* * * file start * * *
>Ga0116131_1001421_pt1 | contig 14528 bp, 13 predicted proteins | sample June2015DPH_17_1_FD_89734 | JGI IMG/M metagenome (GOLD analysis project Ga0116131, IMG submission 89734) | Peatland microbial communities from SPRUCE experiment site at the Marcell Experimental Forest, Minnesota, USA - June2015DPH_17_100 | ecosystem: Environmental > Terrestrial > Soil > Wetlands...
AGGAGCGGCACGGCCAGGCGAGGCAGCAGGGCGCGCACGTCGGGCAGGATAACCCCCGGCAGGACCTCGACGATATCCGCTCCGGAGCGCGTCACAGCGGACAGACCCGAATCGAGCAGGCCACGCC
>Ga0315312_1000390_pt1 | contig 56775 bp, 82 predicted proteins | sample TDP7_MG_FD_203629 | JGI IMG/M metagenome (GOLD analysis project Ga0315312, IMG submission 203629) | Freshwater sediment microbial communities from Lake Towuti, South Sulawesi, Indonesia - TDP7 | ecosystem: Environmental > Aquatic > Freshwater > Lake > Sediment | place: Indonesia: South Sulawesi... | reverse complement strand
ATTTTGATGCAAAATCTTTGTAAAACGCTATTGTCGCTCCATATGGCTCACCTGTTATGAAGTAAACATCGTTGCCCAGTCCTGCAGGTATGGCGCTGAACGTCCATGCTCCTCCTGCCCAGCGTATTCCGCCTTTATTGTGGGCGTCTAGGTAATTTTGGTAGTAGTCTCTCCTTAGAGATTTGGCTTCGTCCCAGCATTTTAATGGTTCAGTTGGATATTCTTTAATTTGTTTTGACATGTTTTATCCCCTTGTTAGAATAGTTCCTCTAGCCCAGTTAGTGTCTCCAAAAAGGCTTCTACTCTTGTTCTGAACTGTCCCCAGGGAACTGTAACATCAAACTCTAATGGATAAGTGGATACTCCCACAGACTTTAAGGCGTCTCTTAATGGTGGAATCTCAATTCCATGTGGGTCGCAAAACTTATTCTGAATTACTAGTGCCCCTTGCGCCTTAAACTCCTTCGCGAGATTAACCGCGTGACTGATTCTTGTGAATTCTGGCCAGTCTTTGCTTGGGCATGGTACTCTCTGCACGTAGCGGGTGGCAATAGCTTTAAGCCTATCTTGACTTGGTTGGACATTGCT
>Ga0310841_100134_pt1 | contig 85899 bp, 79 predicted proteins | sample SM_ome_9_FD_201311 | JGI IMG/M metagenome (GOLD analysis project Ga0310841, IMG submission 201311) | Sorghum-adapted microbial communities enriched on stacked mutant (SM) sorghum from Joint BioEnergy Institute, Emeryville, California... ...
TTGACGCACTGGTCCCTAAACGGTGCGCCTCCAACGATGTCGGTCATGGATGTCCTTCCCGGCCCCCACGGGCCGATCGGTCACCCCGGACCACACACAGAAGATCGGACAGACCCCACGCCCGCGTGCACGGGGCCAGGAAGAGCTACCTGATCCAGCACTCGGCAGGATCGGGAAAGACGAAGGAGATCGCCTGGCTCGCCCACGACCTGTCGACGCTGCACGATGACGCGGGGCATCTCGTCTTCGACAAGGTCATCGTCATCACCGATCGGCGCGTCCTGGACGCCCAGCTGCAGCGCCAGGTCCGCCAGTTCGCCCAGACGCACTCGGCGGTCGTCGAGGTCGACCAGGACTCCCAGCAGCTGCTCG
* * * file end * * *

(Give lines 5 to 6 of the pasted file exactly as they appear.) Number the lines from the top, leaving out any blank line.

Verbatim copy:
>Ga0310841_100134_pt1 | contig 85899 bp, 79 predicted proteins | sample SM_ome_9_FD_201311 | JGI IMG/M metagenome (GOLD analysis project Ga0310841, IMG submission 201311) | Sorghum-adapted microbial communities enriched on stacked mutant (SM) sorghum from Joint BioEnergy Institute, Emeryville, California... ...
TTGACGCACTGGTCCCTAAACGGTGCGCCTCCAACGATGTCGGTCATGGATGTCCTTCCCGGCCCCCACGGGCCGATCGGTCACCCCGGACCACACACAGAAGATCGGACAGACCCCACGCCCGCGTGCACGGGGCCAGGAAGAGCTACCTGATCCAGCACTCGGCAGGATCGGGAAAGACGAAGGAGATCGCCTGGCTCGCCCACGACCTGTCGACGCTGCACGATGACGCGGGGCATCTCGTCTTCGACAAGGTCATCGTCATCACCGATCGGCGCGTCCTGGACGCCCAGCTGCAGCGCCAGGTCCGCCAGTTCGCCCAGACGCACTCGGCGGTCGTCGAGGTCGACCAGGACTCCCAGCAGCTGCTCG